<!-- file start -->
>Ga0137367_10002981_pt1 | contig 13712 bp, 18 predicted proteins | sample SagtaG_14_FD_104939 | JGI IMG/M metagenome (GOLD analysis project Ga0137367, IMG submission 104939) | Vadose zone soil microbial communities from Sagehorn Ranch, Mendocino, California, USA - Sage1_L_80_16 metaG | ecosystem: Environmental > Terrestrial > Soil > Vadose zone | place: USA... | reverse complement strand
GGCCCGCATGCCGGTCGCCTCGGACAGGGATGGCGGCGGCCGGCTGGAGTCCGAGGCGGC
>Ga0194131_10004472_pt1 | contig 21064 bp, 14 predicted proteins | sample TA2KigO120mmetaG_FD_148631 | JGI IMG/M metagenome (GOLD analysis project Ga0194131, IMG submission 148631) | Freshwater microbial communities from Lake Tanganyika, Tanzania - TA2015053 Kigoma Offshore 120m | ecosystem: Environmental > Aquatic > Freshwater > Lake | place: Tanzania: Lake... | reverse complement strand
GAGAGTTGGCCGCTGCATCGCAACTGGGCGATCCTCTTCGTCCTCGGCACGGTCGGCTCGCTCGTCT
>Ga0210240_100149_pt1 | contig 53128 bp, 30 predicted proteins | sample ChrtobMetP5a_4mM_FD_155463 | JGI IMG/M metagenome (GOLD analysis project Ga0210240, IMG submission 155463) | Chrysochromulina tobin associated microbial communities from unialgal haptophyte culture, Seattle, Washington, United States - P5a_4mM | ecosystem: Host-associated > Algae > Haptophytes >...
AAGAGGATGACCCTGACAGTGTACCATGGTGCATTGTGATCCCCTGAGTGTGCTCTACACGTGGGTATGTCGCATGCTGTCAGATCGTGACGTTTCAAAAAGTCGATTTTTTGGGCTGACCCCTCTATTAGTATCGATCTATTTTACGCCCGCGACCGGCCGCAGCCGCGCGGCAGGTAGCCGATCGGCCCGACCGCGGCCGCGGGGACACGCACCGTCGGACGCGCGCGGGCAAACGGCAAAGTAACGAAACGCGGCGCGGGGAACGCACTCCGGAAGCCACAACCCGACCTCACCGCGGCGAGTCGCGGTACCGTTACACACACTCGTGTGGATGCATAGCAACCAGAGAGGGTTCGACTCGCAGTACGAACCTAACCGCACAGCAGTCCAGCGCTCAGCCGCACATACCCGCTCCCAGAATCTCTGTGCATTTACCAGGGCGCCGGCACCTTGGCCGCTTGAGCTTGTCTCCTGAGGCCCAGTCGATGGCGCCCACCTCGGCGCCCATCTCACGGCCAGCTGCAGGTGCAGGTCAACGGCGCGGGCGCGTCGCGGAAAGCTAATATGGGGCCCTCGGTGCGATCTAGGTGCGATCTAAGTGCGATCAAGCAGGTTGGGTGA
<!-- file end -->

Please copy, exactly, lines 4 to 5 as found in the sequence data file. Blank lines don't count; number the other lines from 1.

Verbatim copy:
GAGAGTTGGCCGCTGCATCGCAACTGGGCGATCCTCTTCGTCCTCGGCACGGTCGGCTCGCTCGTCT
>Ga0210240_100149_pt1 | contig 53128 bp, 30 predicted proteins | sample ChrtobMetP5a_4mM_FD_155463 | JGI IMG/M metagenome (GOLD analysis project Ga0210240, IMG submission 155463) | Chrysochromulina tobin associated microbial communities from unialgal haptophyte culture, Seattle, Washington, United States - P5a_4mM | ecosystem: Host-associated > Algae > Haptophytes >...